Common Overuse Injuries: Understanding & How To Avoid Them
Understanding the most common triathlon training injuries and what to do to avoid themJune 6, 2013
Triathletes are unique in that they experience a broad spectrum of injury based solely on the multi-discipline nature of their sport. Since training involves swimming, running and cycling, all very repetitive motions, the muscles, tendons and joints tend to experience a high level of stress which can lead to microtrauma. Over time, the damage is unable to repair itself and unfortunately, weakness, pain and inflammation are often the result.
Since triathletes spend so much of their time training for events and races, pain and inflammation tend to go ignored. And yet, an overuse injury can definitely lead to weeks and/or months away from training or competitions missed entirely. The great thing about triathlon training is that if you have to break away from one modality due to injury, there are still two other activities you can be doing. Above all, you want to stay injury free from the get-go and proactively address any and all symptoms that come your way.
Truly, there are a multitude of overuse injuries to be had, but here are some of the most common:
- Iliotibial Band (IT) Syndrome: IT band syndrome is an injury involving a sharp pain or tightness that runs outside the knee. This band/sheath runs from beneath your glute, moves down your outer thigh and attaches just below the knee. When the IT band is aggravated it can cause crippling pain during running. This injury often crops up when increasing your mileage too quickly. Weak hips, i.e. hip abductors, are also to blame, but typically it’s the repetitive motion of bending and straightening your knee during longer runs.
- Shoulder Tendonitis: This overuse injury involves the tendons of your shoulder’s rotator cuff. Microtrauma occurs here when repeated shoulder impingement occurs. Typically, the symptoms involve a ‘clicking’ during movement, as well as pain when the arm is extended above shoulder height (and especially during a freestyle swim stroke). There might even be pain present when lying on the injured shoulder. Ideally, when a shoulder injury occurs a trained professional should assess posturing and form during swimming to make sure mistakes are not being made.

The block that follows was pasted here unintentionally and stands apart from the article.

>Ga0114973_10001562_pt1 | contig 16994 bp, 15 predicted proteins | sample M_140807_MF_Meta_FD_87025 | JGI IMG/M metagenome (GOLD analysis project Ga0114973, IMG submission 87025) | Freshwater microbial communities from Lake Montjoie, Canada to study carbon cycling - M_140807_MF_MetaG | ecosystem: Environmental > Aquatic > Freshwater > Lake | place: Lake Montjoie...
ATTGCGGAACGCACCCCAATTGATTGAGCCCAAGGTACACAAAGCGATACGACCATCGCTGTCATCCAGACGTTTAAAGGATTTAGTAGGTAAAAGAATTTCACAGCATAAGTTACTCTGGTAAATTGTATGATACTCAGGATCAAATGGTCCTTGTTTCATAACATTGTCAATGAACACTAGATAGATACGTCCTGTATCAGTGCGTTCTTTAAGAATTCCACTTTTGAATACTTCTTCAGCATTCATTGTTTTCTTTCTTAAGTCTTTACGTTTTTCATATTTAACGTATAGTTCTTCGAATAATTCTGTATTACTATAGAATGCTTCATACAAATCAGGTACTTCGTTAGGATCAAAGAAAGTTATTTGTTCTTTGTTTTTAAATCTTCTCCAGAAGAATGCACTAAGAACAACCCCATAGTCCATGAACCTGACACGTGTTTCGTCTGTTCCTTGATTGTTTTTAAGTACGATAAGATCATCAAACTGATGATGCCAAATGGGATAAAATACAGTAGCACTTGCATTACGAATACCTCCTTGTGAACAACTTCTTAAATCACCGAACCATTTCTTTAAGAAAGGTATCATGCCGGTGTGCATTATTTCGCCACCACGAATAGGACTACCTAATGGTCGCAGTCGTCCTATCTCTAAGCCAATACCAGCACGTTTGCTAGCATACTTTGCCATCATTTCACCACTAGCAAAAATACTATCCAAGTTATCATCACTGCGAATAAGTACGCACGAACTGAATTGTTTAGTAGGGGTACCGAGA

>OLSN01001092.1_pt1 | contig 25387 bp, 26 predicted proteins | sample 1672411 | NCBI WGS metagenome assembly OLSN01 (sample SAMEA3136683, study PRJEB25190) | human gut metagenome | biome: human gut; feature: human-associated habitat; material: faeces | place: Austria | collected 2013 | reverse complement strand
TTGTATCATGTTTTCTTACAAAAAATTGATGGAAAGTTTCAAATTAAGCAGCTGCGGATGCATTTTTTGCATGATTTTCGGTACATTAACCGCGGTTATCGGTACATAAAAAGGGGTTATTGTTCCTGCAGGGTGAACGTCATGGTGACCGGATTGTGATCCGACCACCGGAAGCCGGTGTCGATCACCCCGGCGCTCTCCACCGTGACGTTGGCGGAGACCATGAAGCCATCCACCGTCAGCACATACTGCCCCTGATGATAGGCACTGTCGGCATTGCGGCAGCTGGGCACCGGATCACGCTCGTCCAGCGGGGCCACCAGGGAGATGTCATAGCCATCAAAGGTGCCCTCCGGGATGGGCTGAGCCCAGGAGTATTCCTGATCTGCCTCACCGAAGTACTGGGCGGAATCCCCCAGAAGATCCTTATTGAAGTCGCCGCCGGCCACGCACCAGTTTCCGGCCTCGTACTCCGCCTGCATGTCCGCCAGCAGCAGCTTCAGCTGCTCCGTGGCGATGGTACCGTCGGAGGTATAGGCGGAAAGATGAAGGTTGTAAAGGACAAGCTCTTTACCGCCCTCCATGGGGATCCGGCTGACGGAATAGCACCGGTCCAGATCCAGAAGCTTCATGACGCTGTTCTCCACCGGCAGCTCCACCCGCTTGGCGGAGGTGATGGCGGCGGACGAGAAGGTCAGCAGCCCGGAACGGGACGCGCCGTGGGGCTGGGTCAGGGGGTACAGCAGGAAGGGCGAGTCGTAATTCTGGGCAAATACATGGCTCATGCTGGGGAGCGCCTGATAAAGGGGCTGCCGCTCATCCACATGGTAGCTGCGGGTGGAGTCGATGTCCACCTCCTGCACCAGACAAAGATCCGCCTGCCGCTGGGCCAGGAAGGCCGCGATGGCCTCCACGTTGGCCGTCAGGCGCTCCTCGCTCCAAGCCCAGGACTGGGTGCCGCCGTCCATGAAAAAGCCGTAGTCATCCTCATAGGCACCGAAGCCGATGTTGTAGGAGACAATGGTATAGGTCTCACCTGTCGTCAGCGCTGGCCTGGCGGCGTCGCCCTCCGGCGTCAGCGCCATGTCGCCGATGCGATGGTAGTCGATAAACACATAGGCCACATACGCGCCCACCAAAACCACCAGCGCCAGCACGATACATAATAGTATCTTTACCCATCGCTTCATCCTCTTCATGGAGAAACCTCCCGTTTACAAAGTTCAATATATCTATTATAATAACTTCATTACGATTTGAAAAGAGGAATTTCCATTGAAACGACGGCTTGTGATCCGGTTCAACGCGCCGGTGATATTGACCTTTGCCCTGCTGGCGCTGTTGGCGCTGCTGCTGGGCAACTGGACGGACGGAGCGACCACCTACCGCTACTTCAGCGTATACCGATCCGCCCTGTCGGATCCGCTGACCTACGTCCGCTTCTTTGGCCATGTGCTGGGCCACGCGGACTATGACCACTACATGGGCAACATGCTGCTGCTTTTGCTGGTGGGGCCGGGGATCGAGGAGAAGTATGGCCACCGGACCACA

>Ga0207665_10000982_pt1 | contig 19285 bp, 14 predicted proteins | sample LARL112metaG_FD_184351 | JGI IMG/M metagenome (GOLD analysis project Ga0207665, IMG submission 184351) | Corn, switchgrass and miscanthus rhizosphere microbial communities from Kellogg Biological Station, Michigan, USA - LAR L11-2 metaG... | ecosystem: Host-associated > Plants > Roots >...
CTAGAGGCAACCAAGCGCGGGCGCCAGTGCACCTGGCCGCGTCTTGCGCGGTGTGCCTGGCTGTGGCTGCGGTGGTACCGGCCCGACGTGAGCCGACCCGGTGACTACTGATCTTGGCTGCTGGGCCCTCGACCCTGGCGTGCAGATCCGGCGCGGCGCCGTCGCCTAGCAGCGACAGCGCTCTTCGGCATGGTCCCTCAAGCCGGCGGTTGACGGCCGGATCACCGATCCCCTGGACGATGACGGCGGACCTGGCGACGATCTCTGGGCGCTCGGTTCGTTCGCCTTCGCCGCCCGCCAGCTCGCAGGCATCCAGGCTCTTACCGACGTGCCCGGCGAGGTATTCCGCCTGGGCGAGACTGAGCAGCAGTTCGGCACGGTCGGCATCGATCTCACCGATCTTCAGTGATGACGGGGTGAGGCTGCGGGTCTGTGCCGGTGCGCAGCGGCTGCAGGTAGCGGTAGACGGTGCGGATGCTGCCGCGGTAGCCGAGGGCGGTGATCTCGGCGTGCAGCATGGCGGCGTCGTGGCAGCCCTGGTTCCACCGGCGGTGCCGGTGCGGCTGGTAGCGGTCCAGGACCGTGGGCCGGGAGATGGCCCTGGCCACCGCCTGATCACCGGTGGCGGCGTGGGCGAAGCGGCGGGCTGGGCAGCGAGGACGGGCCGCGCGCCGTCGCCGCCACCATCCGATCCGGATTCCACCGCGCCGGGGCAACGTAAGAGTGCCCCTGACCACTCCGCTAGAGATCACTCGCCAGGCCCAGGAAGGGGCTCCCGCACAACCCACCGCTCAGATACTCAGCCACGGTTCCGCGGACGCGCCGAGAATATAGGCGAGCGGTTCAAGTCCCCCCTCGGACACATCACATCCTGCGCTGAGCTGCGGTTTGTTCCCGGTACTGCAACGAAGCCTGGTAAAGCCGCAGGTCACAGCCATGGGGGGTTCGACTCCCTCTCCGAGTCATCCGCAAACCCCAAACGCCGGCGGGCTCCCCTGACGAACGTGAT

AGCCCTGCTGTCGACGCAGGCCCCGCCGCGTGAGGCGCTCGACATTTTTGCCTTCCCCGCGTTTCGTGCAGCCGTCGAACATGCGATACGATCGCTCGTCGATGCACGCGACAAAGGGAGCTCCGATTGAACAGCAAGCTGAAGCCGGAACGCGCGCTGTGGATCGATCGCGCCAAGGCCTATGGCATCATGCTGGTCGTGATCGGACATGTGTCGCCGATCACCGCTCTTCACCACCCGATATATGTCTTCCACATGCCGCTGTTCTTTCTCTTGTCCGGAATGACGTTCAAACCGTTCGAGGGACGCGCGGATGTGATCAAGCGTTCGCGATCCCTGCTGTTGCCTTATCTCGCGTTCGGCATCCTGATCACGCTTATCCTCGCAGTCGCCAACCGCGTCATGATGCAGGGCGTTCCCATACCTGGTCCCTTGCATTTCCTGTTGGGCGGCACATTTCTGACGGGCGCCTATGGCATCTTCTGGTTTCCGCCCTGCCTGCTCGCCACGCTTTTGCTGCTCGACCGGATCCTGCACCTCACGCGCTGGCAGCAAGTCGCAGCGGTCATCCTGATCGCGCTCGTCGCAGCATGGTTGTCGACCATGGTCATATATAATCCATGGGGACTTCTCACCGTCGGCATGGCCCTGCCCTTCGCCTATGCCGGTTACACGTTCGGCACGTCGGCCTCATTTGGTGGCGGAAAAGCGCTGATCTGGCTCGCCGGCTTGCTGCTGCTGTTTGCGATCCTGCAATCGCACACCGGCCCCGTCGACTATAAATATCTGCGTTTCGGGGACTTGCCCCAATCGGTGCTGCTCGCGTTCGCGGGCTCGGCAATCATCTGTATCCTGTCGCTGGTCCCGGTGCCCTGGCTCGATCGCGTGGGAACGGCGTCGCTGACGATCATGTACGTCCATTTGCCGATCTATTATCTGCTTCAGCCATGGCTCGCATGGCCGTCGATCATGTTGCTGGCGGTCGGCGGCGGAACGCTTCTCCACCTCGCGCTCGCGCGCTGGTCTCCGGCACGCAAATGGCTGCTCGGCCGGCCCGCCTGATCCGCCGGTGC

- Stress Fractures: Stress fractures commonly plague triathletes in their hips, feet or tibia. A stress fracture will most likely involve a high level of pain and inflammation. Stress fractures are the result of a dramatic increase in mileage or duration of training without proper adaption or adequate recovery. Being attentive to a pain that’s a whisper, rather than waiting for it to be ‘scream’ is key when dealing with stress fractures.
- Achilles Tendonitis: This overuse injury involves pain situated just below your calve but above your heel. There might also be redness associated or swelling in the form of a bump right on your Achilles tendon. Tight calve muscles are to blame for this one, which results in tiny tears in the tendon itself.
The most basic, but effective treatment for a lot of triathlon injury is RICE (rest, ice, compression, elevation). If you’re dealing with acute pain and swelling in a specific area, start here! Next, you want to help heal and mobilize that soft tissue. A great tool is a foam roller (or even a tennis ball) to help massage the affected area(s). Integrating appropriate strength training and core conditioning is an effective way to strengthen muscles and tendons as a proactive approach to injury. Not to mention, cross training is a great activity to do when you must take a break from running, cycling or swimming. Before hitting the road again, especially if the overuse injury is so severe it warrants time off, also consider biomechanical correction. Having a trained specialist take a look at your stroke, gait or cycling form might be just what you need to avoid an overuse injury in the future!